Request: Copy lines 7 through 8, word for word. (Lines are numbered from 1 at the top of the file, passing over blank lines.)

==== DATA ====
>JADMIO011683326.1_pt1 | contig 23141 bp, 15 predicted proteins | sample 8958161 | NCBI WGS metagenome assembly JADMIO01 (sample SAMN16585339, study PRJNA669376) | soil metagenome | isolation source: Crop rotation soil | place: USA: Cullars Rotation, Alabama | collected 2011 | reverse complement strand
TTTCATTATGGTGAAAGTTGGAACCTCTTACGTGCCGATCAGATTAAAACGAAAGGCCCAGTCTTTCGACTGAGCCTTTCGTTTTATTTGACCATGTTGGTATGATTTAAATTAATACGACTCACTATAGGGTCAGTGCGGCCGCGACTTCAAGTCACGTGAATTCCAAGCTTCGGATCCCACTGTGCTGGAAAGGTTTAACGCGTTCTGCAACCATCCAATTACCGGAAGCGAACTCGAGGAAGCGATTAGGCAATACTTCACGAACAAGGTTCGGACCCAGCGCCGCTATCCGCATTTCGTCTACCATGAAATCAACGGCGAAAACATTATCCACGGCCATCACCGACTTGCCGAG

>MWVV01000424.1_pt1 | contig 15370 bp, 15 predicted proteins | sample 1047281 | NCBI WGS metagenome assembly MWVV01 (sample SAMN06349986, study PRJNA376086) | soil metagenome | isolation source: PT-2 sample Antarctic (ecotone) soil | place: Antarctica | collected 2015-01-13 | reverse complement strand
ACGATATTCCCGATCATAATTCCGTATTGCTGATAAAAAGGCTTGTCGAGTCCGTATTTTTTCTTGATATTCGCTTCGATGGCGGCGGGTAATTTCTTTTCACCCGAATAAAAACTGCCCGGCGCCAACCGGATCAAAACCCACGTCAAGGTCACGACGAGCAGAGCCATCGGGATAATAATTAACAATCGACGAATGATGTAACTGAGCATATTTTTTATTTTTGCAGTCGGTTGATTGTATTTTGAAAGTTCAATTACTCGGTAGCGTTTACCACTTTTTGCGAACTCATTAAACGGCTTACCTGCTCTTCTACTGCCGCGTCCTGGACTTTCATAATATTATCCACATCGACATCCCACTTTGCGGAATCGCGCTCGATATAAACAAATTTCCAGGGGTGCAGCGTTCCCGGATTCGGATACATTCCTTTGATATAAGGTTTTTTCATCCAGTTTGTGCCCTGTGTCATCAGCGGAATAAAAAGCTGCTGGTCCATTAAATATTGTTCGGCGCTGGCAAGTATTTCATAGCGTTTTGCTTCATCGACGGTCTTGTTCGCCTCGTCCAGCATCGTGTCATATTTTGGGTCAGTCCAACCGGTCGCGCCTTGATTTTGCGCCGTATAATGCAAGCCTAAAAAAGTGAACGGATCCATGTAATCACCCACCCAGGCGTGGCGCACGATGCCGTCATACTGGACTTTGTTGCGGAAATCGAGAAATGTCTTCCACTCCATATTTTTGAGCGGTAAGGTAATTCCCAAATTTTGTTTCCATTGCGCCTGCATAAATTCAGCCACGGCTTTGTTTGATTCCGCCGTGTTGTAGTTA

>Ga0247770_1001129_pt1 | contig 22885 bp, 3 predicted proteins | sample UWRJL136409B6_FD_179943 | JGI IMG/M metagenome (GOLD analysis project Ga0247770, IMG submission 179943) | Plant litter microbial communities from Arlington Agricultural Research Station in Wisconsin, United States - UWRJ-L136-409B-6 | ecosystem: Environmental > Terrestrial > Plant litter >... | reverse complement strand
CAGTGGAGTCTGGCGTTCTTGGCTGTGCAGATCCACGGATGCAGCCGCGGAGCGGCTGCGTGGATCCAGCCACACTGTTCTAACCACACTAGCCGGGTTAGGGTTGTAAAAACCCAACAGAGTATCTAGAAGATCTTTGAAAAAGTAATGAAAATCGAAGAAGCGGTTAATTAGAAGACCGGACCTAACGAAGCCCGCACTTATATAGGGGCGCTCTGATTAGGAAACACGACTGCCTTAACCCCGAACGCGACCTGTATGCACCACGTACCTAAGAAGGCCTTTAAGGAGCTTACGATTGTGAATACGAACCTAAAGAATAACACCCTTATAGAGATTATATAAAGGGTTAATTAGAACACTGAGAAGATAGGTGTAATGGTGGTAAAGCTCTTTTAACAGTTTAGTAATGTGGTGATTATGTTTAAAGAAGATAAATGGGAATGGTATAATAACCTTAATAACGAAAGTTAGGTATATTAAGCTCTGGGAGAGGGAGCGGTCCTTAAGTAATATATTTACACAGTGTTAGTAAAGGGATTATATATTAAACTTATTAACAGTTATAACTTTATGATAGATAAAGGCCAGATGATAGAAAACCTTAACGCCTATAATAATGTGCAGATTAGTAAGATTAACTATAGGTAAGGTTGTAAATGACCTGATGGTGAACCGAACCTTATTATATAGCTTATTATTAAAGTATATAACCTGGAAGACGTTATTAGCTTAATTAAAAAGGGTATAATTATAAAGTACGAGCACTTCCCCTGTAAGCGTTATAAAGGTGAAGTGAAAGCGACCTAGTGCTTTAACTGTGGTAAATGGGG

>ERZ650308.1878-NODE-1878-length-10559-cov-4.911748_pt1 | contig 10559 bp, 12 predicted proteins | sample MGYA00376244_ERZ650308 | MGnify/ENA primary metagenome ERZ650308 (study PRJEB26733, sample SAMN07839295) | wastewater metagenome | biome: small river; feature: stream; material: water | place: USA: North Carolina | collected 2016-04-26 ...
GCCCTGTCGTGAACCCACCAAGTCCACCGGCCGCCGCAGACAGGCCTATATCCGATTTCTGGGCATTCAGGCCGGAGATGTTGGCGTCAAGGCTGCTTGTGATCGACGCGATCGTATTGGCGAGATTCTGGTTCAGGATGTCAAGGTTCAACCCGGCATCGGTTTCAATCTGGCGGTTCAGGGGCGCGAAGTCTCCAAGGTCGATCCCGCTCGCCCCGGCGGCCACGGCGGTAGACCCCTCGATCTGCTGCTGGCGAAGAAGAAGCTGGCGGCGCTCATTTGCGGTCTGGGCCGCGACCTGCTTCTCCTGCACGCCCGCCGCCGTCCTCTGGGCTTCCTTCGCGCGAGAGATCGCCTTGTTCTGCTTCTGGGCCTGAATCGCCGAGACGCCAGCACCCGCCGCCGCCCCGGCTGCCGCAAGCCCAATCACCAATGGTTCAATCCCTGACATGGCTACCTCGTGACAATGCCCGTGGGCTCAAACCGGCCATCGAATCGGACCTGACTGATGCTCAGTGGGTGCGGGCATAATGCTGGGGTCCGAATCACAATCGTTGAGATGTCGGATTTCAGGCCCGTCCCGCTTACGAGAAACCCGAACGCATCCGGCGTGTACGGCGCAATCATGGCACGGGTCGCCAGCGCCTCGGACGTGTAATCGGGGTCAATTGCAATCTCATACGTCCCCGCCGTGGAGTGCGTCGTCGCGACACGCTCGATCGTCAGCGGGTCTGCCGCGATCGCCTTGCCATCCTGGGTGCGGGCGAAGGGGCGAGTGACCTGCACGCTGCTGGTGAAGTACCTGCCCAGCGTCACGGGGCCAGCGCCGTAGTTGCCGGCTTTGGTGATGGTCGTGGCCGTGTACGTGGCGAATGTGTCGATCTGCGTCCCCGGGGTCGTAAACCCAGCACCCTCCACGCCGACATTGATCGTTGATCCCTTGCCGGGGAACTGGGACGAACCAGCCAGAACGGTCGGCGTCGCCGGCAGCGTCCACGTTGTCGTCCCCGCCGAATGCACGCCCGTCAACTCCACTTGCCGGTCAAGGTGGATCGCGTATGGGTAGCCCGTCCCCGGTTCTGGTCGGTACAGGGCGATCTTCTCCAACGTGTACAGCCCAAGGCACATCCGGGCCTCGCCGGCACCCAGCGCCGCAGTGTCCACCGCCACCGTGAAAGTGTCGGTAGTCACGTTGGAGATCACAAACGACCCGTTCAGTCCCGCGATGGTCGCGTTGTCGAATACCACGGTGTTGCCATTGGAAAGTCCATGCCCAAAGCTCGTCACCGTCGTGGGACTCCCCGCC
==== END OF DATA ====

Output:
>ERZ650308.1878-NODE-1878-length-10559-cov-4.911748_pt1 | contig 10559 bp, 12 predicted proteins | sample MGYA00376244_ERZ650308 | MGnify/ENA primary metagenome ERZ650308 (study PRJEB26733, sample SAMN07839295) | wastewater metagenome | biome: small river; feature: stream; material: water | place: USA: North Carolina | collected 2016-04-26 ...
GCCCTGTCGTGAACCCACCAAGTCCACCGGCCGCCGCAGACAGGCCTATATCCGATTTCTGGGCATTCAGGCCGGAGATGTTGGCGTCAAGGCTGCTTGTGATCGACGCGATCGTATTGGCGAGATTCTGGTTCAGGATGTCAAGGTTCAACCCGGCATCGGTTTCAATCTGGCGGTTCAGGGGCGCGAAGTCTCCAAGGTCGATCCCGCTCGCCCCGGCGGCCACGGCGGTAGACCCCTCGATCTGCTGCTGGCGAAGAAGAAGCTGGCGGCGCTCATTTGCGGTCTGGGCCGCGACCTGCTTCTCCTGCACGCCCGCCGCCGTCCTCTGGGCTTCCTTCGCGCGAGAGATCGCCTTGTTCTGCTTCTGGGCCTGAATCGCCGAGACGCCAGCACCCGCCGCCGCCCCGGCTGCCGCAAGCCCAATCACCAATGGTTCAATCCCTGACATGGCTACCTCGTGACAATGCCCGTGGGCTCAAACCGGCCATCGAATCGGACCTGACTGATGCTCAGTGGGTGCGGGCATAATGCTGGGGTCCGAATCACAATCGTTGAGATGTCGGATTTCAGGCCCGTCCCGCTTACGAGAAACCCGAACGCATCCGGCGTGTACGGCGCAATCATGGCACGGGTCGCCAGCGCCTCGGACGTGTAATCGGGGTCAATTGCAATCTCATACGTCCCCGCCGTGGAGTGCGTCGTCGCGACACGCTCGATCGTCAGCGGGTCTGCCGCGATCGCCTTGCCATCCTGGGTGCGGGCGAAGGGGCGAGTGACCTGCACGCTGCTGGTGAAGTACCTGCCCAGCGTCACGGGGCCAGCGCCGTAGTTGCCGGCTTTGGTGATGGTCGTGGCCGTGTACGTGGCGAATGTGTCGATCTGCGTCCCCGGGGTCGTAAACCCAGCACCCTCCACGCCGACATTGATCGTTGATCCCTTGCCGGGGAACTGGGACGAACCAGCCAGAACGGTCGGCGTCGCCGGCAGCGTCCACGTTGTCGTCCCCGCCGAATGCACGCCCGTCAACTCCACTTGCCGGTCAAGGTGGATCGCGTATGGGTAGCCCGTCCCCGGTTCTGGTCGGTACAGGGCGATCTTCTCCAACGTGTACAGCCCAAGGCACATCCGGGCCTCGCCGGCACCCAGCGCCGCAGTGTCCACCGCCACCGTGAAAGTGTCGGTAGTCACGTTGGAGATCACAAACGACCCGTTCAGTCCCGCGATGGTCGCGTTGTCGAATACCACGGTGTTGCCATTGGAAAGTCCATGCCCAAAGCTCGTCACCGTCGTGGGACTCCCCGCC